The story is about Tom, a happy go lucky young man who is in love with a young girl, Anne, but Anne’s father, Truelove, has doubts about Tom’s character. Truelove urges Tom to find a “real” job, but Tom is resistant and would rather rely on luck than work to make money. When Tom makes a wish that he had money, a mysterious man, Nick Shadow (who turns out to be the devil), appears and tells Tom that an unknown uncle has left him a substantial fortune. Tom is very excited by his luck and heads off to London with Shadow to collect his fortune. London holds many trials and temptations for Tom and he quickly assumes the lifestyle of a rake. He finds himself in brothels, gambling, and even marries Baba the Turk, a bearded show woman. He seems to have lost his way and forgotten Anne, but Anne braves the city to find Tom and try and help him turn his life back around. Nick eventually reveals his true identity and demands a payment from Tom in the form of his soul. Nick offers him escape if he wins a game of cards. Tom wins with the influence of Anne but Nick is bad loser and condemns Tom to insanity. He is consigned to Bedlam where he eventually dies after Anne leaves.

In the epilogue each of the main characters gives a moral drawn from the opera and in the end a final joint moral, ‘for idle hands, and hearts and minds, the devil finds a work to do’.

Lucia di Lammermoor (Donizetti) – August 15th 1pm – 2pm

Cast
Lucia – Sylvia O’Brien
Edgardo – Richard Shaffrey
Alicia – Sarah Kilcoyne
Raimondo – Brendan Collins
Enrico – Simon Morgan
Arturo – Oisín O’Dálaigh
Director Eoin Cannon
Musical Director David Wray

The tragic love story of Lucia di Lammermoor, set in Scotland in the early 18th century, follows Lucia and Edgardo, members of opposing noble houses who are carrying on a secret affair. Enrico, Lucia’s brother, forces Lucia to marry another nobleman, Arturo, lying to her, saying that Edgardo has betrayed her and married someone else. Lucia is devastated and, so deep in her grief, that she starts to lose her sanity. Edgardo bursts in on the wedding and curses Lucia for betraying him.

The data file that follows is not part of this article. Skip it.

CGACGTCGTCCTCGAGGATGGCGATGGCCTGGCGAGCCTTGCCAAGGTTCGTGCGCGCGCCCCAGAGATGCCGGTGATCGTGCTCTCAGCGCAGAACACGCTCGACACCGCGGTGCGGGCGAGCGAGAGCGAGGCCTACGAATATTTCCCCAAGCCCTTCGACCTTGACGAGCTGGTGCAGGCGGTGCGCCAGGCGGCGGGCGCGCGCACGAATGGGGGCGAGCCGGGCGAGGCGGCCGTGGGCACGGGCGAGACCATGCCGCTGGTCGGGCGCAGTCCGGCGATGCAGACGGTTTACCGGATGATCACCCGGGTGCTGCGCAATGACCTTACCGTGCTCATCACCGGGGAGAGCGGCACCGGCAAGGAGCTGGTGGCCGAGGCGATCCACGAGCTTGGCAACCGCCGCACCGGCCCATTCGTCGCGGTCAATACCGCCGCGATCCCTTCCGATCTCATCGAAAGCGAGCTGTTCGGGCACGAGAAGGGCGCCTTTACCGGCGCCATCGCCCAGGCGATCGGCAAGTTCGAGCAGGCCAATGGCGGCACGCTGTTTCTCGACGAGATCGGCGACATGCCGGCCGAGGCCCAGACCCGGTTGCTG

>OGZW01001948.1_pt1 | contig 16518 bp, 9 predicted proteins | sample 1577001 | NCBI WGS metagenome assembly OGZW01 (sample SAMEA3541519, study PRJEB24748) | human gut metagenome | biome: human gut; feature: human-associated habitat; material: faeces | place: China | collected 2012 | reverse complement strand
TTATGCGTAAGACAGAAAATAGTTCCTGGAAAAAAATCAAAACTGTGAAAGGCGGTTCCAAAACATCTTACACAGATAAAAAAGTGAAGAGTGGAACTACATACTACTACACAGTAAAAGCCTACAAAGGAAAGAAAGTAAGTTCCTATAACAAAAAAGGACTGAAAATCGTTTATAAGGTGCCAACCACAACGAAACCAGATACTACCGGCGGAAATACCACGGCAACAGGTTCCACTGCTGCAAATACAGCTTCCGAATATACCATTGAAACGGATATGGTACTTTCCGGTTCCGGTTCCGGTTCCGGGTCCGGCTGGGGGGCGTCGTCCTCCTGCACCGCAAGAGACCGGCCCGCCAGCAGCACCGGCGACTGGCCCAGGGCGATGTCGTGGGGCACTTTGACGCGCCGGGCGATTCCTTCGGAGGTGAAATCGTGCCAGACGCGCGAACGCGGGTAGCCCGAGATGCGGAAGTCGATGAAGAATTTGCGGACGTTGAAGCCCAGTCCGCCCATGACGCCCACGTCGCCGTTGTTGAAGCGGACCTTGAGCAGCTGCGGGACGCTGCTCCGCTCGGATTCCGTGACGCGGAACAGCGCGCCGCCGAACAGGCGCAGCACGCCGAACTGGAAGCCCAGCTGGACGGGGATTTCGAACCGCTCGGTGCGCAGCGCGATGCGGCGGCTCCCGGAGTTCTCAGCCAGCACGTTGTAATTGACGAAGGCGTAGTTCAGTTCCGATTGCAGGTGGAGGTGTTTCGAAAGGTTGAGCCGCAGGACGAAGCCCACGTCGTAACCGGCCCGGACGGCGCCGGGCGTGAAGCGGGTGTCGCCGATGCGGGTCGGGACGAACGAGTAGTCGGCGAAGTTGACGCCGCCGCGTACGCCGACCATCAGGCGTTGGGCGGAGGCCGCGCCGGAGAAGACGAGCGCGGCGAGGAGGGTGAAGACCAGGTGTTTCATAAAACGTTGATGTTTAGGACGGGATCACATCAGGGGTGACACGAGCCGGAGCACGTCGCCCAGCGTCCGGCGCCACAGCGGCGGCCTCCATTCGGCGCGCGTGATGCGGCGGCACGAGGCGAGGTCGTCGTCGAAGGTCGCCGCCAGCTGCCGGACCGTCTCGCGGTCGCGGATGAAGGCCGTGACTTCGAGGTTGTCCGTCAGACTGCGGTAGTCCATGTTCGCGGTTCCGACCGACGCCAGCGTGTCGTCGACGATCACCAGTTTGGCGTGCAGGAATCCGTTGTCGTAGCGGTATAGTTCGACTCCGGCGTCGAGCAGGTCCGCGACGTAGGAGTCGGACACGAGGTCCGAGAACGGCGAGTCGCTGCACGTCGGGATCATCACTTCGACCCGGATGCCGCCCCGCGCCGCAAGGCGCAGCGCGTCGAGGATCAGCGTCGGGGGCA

After the wedding, Lucia goes mad and kills Arturo in their wedding bed. Edgardo knowing nothing of her madness, vows to a duel with Enrico. Lucia finally dies, imaging she is going to heaven. As her coffin is carried by, Edgardo learns of her death and kills himself to be with her in heaven.

Faust (Gounod) – August 22nd 1pm – 2pm

Cast
Faust – Owen Gilhooly
Marguerite – Sandra Oman
Mephistopheles – Brendan Collins
Valentin – Simon Morgan
Siebel – Martha Bredin
Director
Mary McEvoy
Musical Director
David Wray

Faust is a five act opera written by Charles Gounod and is based, somewhat loosely, on Goethe’s Faust, Part One. The story concerns Faust, an ageing scholar, who has devoted his life to studying. As he reflects on his life, he feels that nothing has come of his devotion. He contemplates suicide and, as he is about to do so, he curses God and asks the devil to appear. Mephistopheles, the devil, appears and tempts Faust with an image of a lovely young woman, Marguerite, and Faust makes a deal with the devil. The deal will make Faust young again, as the devil will give Faust life on earth and, in return, Faust must spend eternity with Mephistopheles in Hell.

Faust lusts after Marguerite and eventually wins her over. His thirst for youth has left him with little care of the consequences others will face. Marguerite becomes pregnant, causing her brother, Valentin, to challenge Faust to a duel. Faust, with Mephistopheles’ help, ends up killing Valentin. Marguerite later kills her child and is imprisoned. Faust is let into the prison by Mephistopheles and the two men tell Marguerite they will get her out. Marguerite, however, tells them she would prefer her fate to be in the hands of God. Her faith eventually saves her and she ascends to heaven.

Please note there is no Opera in the Open
on 29th August 2019

4 Scheduled Dates